Carl Robert ‘Corky’ Redding


Carl Robert ‘Corky’ Redding


Corky Redding
Corky Redding

Carl Robert “Corky” Redding passed away on Sept. 3, 2019, just a week after his 96th birthday, with his children at his side. He was born on Aug. 25, 1923, in Billings, the youngest of six children born to Jessie Dell Veley Redding and Harley Tillman Redding. Corky attended schools in Billings and was in the first graduating class of Billings Senior High School in 1941.

He began his lifelong hobby of photography with classes in high school. He also took aviation mechanics in high school. Prior to WWII, he worked at Boeing Aircraft and also held a Civil Service rating of Junior Aircraft Mechanic at the Ogden Air Force depot.

At the beginning of WWII, he enlisted into the Cadet program of the Army Air Corp and eventually became a member of Satan’s Angels 475th Fighter Group, 433rd Squadron. He flew the P-38 Lightning, serving in the South Pacific theater. He even flew some missions with the top three fighter aces of the war:  Maj. Richard Bong, Maj. Thomas McGuire, Col. Charles MacDonald, and also Charles Lindbergh.

Corky’s brother, Stew, was also serving in the Philippines when he witnessed a P-38 crash land. He later learned that Corky was the pilot of that crash. Corky referred to the crash as his “ticket home.” He suffered a broken back and was in traction for months in a military hospital before returning to Billings.

Corky married Margaret Johnson in Billings on Oct. 15, 1955. They had two children, Mark and Shelly. They later divorced but remained friends until her death, and he never remarried.

He worked as a flight instructor for several years. He also worked in sales and parts for Heald Supply and Interstate Distributing. After retirement, he volunteered at Billings Clinic well into his 80s.

Corky was very proud of his military service and loved attending reunions with Mark. He enjoyed reminiscing with all his pilot buddies from the “outfit.” In 2012, Shelly was able to travel with him on the second Honor Flight to Washington, D.C., to experience the National World War II monument.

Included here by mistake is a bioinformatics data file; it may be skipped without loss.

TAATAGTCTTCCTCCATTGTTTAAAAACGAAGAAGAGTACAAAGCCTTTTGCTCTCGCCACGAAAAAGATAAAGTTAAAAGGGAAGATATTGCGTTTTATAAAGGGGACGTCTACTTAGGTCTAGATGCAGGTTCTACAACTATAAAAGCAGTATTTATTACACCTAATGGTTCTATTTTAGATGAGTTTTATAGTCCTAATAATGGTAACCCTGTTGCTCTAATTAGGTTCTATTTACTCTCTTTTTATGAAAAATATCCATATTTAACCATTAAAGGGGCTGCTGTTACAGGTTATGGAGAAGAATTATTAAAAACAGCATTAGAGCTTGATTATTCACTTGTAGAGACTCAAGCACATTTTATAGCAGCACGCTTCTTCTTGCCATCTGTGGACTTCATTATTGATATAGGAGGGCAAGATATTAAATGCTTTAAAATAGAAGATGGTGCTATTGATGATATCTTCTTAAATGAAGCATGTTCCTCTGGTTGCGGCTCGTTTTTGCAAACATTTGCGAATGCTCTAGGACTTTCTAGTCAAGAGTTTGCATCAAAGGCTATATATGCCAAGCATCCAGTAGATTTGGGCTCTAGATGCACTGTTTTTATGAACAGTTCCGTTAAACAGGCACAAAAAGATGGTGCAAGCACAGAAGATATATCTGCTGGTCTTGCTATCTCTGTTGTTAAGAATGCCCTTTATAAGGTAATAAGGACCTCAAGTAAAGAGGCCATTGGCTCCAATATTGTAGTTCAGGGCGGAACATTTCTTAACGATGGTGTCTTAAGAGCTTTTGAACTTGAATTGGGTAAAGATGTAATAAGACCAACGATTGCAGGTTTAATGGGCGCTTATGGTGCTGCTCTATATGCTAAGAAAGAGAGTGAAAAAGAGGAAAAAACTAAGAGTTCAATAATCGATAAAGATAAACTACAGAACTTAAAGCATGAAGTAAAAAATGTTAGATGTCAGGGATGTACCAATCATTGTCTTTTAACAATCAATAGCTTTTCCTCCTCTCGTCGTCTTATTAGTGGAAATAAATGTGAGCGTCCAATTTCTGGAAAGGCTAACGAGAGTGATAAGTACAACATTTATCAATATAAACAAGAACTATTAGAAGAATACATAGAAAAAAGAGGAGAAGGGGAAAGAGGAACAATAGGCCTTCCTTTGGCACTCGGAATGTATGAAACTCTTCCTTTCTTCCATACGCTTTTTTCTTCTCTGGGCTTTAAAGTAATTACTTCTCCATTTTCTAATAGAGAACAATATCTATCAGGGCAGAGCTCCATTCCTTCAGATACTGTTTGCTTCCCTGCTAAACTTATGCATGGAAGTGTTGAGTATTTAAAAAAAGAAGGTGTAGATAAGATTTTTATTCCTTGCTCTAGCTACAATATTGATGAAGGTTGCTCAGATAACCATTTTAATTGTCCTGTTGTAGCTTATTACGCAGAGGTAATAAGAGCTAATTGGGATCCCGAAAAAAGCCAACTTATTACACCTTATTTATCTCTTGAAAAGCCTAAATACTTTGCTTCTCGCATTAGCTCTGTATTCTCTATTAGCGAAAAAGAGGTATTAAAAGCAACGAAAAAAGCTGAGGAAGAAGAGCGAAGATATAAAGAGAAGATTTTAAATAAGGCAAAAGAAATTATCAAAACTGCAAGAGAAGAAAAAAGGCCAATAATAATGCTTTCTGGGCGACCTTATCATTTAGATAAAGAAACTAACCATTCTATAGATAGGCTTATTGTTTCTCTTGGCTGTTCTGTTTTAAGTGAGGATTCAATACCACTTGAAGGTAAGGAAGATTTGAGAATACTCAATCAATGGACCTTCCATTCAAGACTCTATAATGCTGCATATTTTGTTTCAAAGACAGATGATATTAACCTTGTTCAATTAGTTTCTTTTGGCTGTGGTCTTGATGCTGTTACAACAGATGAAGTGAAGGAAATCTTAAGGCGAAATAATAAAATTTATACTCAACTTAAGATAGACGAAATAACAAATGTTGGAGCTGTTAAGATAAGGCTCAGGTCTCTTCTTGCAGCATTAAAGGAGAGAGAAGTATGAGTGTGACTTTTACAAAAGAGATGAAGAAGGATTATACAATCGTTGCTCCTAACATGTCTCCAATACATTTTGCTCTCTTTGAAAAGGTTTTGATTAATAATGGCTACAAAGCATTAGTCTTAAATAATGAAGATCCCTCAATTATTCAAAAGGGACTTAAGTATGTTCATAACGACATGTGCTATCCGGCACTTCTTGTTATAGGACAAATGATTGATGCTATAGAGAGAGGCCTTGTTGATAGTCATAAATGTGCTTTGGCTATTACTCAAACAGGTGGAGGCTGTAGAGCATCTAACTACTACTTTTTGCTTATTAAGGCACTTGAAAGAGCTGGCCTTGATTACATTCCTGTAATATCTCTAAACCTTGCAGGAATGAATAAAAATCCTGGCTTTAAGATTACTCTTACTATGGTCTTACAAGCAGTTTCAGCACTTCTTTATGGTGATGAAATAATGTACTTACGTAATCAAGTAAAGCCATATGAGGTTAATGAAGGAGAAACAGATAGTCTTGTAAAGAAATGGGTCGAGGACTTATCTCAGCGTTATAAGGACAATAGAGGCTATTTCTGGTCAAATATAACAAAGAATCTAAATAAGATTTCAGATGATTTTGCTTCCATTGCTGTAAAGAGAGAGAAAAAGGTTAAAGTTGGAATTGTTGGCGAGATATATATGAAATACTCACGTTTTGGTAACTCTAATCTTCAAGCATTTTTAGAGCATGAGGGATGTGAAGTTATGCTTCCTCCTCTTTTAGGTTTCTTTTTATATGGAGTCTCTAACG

He spent his final  years at Tender Nest in Billings, where many of his caregivers were like a second family. He was also thankful for the care he received from everyone at Billings Clinic.

Corky was preceded in death by his mother and father, and siblings Frieda Winkelman, Ruth Burke, Edmon Stewart Redding, Geraldine Johnson and Max Allen Redding.

He is survived by his son Mark; daughter Shelly (Kim) Carlson; grandchildren Kimberly (Kyle) Rengel, Bryan Redding, Jeff (Steph) Redding and Jamie Redding; and 11 great-grandchildren.

A memorial service will be at 11 a.m. Tuesday, Sept. 10, at Michelotti-Sawyers Mortuary, 1001 Alderson Ave.

In lieu of flowers, donations may be made to a charity of one’s choice.

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4 thoughts on “Carl Robert ‘Corky’ Redding”

  1. Sheryl Witte Winkle

    Corky is an “Ace” of a man in my heart and always will be. He gave me so many cherished memories of growing up and our families were so close we seemed like one. Boating on Cooney Dam, 4th of July’s spent camping in the backyard, Corky’s crazy laugh delighting us all. We begged him to do his laugh when we were kids and I can still hear it today! Much love to his family and know that Corky will live on in many happy and warm memories. I know Corky and Margie and my Mom and Dad are together again laughing and being crazy!

  2. Corky was a great man and loved his family and country. I remember when the children were small we went camping and boating almost every weekend. I loved his stories of when he was young and a pilot . The pictures he has are awesome of him and his planes. He would encourage the kids to waterski and eventually they all did. He loved hamburgers cooked on the grill along with his diced potatoes with onion,butter,and seasoning and made homemade french salad dressing with blue cheese chunks. We loved sitting around the campfire and just visit. Once i volunteered to make bacon in his camper and started a fire! I thought he would be mad but he wasnt at all. He said he was so glad i didnt get hurt. He was a mans man but also had such a sweet side. He was not afraid to speak his mind but was also considerate about it.but you knew where you stood with him. He will be missed ❤

  3. Shelly and I were talking once and she asked me to describe my ‘dream date’. I said someone who was handy at doing projects, fun to be around, and of course, loved the Broncos. She laughed and said ‘That would be my Dad. So from then on I always referred to Corky as my dream date!!

  4. I’ll always remember uncle Corky with a smile on his face & hands in pockets, “jingling coins” & chewing gum. Is that how he acquired his nickname, I wonder? Another memory I have of Corky was that I viewed him as the “RCA man”, while he worked for that company. He would often bring 45 & 78 lp records to us when he visited. When Mark & Shelley were growing up and I was attending Eastern Montana College, I would go to their house to give piano lessons to Mark….not sure Mark was too excited, but Margaret & Corky thought it was important & it gave me a special “connection” to them.

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